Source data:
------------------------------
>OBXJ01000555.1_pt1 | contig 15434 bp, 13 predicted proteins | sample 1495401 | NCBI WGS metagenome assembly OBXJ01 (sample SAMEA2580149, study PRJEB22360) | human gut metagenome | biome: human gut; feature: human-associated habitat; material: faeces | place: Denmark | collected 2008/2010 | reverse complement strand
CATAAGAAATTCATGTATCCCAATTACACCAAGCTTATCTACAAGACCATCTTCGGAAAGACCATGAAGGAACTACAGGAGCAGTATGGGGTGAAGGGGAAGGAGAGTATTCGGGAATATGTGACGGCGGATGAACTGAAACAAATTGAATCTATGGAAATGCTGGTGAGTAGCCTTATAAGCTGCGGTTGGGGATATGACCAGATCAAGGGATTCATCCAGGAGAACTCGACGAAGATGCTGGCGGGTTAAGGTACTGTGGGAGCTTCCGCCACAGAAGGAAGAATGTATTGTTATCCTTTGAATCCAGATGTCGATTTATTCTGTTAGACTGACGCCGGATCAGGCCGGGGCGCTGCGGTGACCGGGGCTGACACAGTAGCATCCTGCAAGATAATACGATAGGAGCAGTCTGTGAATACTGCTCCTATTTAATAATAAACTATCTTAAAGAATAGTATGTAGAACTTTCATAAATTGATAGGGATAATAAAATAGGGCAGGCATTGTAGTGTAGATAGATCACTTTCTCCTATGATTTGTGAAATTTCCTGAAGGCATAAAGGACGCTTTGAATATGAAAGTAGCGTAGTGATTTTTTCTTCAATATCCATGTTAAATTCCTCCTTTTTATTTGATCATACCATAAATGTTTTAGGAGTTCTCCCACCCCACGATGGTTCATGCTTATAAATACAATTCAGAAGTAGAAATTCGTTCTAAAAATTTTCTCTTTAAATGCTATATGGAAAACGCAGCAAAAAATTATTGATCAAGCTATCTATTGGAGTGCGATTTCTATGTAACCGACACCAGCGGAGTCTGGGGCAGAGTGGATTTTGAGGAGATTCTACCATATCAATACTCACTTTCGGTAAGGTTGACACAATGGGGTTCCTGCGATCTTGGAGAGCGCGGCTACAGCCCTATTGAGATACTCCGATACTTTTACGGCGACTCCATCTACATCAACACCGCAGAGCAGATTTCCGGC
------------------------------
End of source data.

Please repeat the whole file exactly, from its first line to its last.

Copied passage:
>OBXJ01000555.1_pt1 | contig 15434 bp, 13 predicted proteins | sample 1495401 | NCBI WGS metagenome assembly OBXJ01 (sample SAMEA2580149, study PRJEB22360) | human gut metagenome | biome: human gut; feature: human-associated habitat; material: faeces | place: Denmark | collected 2008/2010 | reverse complement strand
CATAAGAAATTCATGTATCCCAATTACACCAAGCTTATCTACAAGACCATCTTCGGAAAGACCATGAAGGAACTACAGGAGCAGTATGGGGTGAAGGGGAAGGAGAGTATTCGGGAATATGTGACGGCGGATGAACTGAAACAAATTGAATCTATGGAAATGCTGGTGAGTAGCCTTATAAGCTGCGGTTGGGGATATGACCAGATCAAGGGATTCATCCAGGAGAACTCGACGAAGATGCTGGCGGGTTAAGGTACTGTGGGAGCTTCCGCCACAGAAGGAAGAATGTATTGTTATCCTTTGAATCCAGATGTCGATTTATTCTGTTAGACTGACGCCGGATCAGGCCGGGGCGCTGCGGTGACCGGGGCTGACACAGTAGCATCCTGCAAGATAATACGATAGGAGCAGTCTGTGAATACTGCTCCTATTTAATAATAAACTATCTTAAAGAATAGTATGTAGAACTTTCATAAATTGATAGGGATAATAAAATAGGGCAGGCATTGTAGTGTAGATAGATCACTTTCTCCTATGATTTGTGAAATTTCCTGAAGGCATAAAGGACGCTTTGAATATGAAAGTAGCGTAGTGATTTTTTCTTCAATATCCATGTTAAATTCCTCCTTTTTATTTGATCATACCATAAATGTTTTAGGAGTTCTCCCACCCCACGATGGTTCATGCTTATAAATACAATTCAGAAGTAGAAATTCGTTCTAAAAATTTTCTCTTTAAATGCTATATGGAAAACGCAGCAAAAAATTATTGATCAAGCTATCTATTGGAGTGCGATTTCTATGTAACCGACACCAGCGGAGTCTGGGGCAGAGTGGATTTTGAGGAGATTCTACCATATCAATACTCACTTTCGGTAAGGTTGACACAATGGGGTTCCTGCGATCTTGGAGAGCGCGGCTACAGCCCTATTGAGATACTCCGATACTTTTACGGCGACTCCATCTACATCAACACCGCAGAGCAGATTTCCGGC